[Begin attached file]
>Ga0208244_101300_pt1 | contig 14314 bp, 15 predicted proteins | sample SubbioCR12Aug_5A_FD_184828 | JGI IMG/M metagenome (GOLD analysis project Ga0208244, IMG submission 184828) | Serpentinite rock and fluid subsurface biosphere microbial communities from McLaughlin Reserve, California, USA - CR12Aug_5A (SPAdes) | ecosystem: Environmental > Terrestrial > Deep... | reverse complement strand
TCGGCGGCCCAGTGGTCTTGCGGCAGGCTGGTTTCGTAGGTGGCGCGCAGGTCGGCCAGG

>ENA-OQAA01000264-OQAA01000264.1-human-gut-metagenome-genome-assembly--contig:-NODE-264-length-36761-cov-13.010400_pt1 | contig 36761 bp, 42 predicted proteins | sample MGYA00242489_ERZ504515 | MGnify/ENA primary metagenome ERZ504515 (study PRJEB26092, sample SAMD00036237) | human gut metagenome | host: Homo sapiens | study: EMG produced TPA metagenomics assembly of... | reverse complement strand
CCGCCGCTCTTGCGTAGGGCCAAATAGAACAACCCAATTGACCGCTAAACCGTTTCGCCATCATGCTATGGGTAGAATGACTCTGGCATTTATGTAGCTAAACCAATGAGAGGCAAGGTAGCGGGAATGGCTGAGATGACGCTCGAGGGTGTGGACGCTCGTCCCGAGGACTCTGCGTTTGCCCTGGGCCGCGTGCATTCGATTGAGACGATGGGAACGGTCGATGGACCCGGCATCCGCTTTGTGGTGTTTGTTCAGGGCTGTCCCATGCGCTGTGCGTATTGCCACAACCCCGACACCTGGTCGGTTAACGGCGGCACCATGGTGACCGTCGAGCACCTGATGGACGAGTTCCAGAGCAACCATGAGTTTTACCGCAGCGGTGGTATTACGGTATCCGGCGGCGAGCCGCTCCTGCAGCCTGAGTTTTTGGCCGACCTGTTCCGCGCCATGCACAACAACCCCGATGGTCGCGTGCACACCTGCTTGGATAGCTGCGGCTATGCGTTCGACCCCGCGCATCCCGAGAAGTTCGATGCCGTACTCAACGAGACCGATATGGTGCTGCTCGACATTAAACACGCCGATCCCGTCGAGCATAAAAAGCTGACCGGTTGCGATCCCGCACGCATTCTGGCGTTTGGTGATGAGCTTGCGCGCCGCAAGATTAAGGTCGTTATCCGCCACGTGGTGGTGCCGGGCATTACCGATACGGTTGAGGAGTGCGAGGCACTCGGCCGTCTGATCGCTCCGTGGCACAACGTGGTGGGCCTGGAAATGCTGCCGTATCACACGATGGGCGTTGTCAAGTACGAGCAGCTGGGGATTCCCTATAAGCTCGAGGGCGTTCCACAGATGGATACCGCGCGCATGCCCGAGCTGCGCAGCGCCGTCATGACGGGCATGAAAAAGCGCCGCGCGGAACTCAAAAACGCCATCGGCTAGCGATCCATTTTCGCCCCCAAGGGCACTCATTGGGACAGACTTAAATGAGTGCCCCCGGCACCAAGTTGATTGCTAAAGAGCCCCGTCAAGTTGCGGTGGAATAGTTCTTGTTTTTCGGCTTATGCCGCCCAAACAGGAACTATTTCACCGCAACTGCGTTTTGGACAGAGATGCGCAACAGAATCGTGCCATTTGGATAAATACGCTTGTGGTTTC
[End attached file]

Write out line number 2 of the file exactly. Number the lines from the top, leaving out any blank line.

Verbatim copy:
TCGGCGGCCCAGTGGTCTTGCGGCAGGCTGGTTTCGTAGGTGGCGCGCAGGTCGGCCAGG